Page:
The right to have rights: Undocumented migration and health care in Germany

Kein Mensch Ist Illegal: No One is Illegal reads the German pavement art. When I was doing research on migration in Spain, it was understood amongst NGOs and activists that undocumented migrants did indeed have the right to health care from publicly-funded institutions (public health clinics, notably). This right was not advertised anywhere, however, nor did any government spokesperson come out and say it in public. To know that you would be attended if you showed up at a public clinic, someone else had to tell you first – either another, more clued-in migrant or some person in solidarity with migrants.

I have doubts about the concept of rights in general, myself, and in particular that of human rights, but the academic author of an article denouncing Germany’s situation accepts them unquestioningly. The conundrum rests in the fact that migrants don’t legally exist in countries they have entered without documentation. Since they don’t have citizens’ (legal residents’) rights there, human rights to health are claimed, in tandem with arguments that in the country under discussion health care is considered a right.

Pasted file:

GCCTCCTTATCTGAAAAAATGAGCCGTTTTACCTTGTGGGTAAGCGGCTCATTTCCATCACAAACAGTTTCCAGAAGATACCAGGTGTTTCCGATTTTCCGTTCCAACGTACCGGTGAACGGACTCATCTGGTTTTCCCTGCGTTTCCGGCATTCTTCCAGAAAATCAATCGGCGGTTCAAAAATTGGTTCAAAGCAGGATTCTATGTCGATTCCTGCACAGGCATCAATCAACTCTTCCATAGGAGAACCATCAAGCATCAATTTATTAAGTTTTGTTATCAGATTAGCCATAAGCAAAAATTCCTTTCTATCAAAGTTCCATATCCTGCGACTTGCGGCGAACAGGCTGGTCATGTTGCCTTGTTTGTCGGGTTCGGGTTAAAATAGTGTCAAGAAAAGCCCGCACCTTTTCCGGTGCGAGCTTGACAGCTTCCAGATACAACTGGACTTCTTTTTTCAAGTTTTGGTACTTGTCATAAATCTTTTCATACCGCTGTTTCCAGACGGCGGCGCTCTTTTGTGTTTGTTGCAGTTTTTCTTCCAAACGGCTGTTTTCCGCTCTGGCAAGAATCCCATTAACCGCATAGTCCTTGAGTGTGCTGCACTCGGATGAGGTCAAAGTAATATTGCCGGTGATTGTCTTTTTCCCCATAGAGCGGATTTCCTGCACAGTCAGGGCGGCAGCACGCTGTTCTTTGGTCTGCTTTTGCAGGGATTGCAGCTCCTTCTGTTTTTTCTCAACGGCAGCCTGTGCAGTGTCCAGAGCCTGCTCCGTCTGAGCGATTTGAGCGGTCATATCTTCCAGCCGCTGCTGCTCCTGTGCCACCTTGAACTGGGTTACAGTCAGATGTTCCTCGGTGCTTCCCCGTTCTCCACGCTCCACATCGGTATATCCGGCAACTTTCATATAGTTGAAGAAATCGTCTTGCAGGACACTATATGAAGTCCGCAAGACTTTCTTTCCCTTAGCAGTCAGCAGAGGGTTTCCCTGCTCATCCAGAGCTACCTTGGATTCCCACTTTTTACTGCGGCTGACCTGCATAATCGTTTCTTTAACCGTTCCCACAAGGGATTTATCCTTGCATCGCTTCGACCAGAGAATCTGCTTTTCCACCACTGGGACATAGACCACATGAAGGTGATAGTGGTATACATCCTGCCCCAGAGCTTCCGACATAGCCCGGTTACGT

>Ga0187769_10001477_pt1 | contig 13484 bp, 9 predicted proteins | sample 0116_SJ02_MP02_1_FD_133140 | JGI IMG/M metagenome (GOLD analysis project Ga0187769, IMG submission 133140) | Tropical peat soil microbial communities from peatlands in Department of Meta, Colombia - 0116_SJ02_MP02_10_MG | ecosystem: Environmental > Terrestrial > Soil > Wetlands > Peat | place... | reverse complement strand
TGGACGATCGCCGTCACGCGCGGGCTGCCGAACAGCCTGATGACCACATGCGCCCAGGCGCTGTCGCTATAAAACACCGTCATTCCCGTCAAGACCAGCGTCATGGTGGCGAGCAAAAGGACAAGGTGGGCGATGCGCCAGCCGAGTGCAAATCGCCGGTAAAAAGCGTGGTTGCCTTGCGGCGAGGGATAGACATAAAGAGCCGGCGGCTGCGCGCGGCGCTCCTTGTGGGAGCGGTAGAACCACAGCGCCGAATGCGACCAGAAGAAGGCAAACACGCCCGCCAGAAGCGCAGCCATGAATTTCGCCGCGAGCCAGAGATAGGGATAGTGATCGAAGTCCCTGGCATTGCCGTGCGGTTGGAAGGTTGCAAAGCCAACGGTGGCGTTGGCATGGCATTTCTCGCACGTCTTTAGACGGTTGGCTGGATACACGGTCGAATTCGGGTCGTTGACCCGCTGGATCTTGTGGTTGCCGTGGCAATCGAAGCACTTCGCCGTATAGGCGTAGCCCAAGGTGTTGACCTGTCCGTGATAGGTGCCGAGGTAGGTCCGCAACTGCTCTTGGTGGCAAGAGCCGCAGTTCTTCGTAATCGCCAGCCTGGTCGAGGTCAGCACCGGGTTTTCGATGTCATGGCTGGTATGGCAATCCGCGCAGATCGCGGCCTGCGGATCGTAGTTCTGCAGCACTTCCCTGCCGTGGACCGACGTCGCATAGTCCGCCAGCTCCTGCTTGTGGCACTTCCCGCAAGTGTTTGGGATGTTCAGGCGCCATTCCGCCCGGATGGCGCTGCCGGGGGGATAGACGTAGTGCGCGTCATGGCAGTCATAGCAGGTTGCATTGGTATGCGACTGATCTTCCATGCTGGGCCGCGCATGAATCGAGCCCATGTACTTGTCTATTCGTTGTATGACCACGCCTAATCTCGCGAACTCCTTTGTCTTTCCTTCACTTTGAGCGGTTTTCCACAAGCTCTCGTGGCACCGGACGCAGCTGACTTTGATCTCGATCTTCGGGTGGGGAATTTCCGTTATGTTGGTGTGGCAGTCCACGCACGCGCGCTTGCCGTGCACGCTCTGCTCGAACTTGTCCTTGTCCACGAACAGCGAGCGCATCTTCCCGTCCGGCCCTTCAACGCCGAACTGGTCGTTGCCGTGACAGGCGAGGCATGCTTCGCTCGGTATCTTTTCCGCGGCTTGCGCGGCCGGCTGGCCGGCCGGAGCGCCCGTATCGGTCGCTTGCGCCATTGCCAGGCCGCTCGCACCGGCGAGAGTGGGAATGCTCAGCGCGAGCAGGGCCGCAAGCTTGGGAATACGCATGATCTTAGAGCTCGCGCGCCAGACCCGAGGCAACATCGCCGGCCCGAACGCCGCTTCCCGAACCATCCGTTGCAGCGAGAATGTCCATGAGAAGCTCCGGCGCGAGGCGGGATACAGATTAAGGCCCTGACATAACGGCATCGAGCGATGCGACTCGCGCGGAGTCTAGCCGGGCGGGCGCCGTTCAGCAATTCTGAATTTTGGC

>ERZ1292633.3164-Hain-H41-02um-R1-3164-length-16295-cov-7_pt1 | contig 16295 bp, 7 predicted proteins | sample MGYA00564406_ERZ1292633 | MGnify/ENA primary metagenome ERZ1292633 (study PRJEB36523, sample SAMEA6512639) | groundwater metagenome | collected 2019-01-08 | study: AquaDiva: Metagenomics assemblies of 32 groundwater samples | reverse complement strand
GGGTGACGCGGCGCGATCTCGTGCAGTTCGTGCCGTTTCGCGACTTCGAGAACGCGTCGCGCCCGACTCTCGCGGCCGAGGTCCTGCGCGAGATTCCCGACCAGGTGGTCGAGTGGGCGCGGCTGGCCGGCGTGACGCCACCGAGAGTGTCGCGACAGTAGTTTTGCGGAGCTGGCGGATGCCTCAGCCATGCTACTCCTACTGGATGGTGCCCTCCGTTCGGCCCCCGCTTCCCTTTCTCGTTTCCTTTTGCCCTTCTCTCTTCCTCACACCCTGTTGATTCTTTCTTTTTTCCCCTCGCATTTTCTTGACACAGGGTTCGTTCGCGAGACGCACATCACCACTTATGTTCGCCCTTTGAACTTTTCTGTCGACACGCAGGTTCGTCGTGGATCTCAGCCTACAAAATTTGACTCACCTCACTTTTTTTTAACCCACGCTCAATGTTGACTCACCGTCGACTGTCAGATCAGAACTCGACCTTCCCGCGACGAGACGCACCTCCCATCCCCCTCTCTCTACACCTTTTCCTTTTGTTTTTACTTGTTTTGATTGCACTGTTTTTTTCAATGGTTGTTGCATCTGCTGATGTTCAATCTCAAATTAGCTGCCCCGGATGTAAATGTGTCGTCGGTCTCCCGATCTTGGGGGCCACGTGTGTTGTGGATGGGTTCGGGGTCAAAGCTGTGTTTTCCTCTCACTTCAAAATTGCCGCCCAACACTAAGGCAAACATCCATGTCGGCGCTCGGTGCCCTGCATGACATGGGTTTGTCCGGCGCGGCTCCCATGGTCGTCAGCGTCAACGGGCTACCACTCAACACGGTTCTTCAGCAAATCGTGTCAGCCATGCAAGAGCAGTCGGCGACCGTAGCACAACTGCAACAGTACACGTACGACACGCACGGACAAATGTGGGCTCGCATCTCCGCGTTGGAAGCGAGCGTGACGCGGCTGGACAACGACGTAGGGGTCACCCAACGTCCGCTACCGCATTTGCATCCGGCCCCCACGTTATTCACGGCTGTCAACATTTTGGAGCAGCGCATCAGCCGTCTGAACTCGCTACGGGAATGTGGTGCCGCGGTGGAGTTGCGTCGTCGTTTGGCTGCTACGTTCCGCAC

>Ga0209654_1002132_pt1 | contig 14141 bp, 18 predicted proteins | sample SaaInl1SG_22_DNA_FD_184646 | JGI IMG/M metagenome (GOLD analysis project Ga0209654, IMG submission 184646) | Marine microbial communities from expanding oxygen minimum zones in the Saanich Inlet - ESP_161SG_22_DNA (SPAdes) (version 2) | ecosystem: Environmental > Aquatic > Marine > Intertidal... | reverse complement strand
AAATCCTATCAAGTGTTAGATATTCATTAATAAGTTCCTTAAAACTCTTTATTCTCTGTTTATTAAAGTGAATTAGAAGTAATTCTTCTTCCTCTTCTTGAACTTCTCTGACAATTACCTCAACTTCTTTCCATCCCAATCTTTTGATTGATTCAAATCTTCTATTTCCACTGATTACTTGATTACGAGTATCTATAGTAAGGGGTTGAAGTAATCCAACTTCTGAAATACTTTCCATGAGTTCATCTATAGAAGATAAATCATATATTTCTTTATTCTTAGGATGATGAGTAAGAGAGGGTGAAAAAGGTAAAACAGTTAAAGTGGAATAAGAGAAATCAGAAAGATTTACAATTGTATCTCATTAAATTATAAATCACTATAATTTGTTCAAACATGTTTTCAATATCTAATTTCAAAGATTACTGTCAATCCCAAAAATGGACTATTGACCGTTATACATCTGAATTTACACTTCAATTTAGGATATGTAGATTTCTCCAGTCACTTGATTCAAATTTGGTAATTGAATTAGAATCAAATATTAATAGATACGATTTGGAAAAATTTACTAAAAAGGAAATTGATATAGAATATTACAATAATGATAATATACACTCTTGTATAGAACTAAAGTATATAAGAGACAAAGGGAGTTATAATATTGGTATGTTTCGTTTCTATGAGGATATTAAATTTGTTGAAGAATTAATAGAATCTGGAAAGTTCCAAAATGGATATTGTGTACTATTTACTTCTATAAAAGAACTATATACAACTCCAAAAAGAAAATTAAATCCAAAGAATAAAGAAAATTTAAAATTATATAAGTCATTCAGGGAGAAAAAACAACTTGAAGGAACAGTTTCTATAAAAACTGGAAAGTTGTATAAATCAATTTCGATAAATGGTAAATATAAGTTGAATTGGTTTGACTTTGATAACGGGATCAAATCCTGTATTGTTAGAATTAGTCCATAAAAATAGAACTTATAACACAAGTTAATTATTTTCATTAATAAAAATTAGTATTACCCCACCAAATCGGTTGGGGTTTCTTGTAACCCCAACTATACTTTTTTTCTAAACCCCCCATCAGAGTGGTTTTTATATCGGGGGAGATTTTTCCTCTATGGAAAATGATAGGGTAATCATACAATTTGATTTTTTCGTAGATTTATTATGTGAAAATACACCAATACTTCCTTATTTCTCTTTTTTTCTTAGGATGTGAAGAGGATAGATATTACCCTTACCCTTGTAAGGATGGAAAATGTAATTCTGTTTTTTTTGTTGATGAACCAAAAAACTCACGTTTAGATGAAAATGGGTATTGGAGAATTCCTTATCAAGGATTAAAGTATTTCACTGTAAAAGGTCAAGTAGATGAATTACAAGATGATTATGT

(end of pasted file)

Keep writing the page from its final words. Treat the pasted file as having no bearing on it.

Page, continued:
The following are excerpts from the full article:

Illegal Migrants Languish in German Health Care System

Rajiv Kunwar, IDN-InDepth News

Germany’s immigration policies focus mainly on combating illegal immigration, without any attention to the rights of undocumented migrants. In principle, there are certain minimal rights available to undocumented immigrants in Germany, including a reduced level of medical treatment. Several studies, however, have shown that in practice these migrants are hardly in a position to avail of their right to seeking medical care. The exclusion from full social benefits stems from the Government’s fear of creating any additional pull factors which might encourage further immigration. Undocumented migrants’ human rights are in no way sufficiently protected in Germany where the access to healthcare is governed by highly restrictive regulations. Medical assistance to this segment of the population is hampered as well as criminalised through the legal framework. Paragraphs 87 and 96 of the . . .  Residence Act) . . .  require public institutions to report illegal immigrants to the foreigners’ registration office. While hospitals and independent physicians are not obliged to do so, social welfare offices have to adhere to this law. This dismal situation is putting tremendous pressure on healthcare professionals and social workers who often work with limited resources to defend migrants’ fundamental rights to healthcare.

Laura Agustín, the Naked Anthropologist

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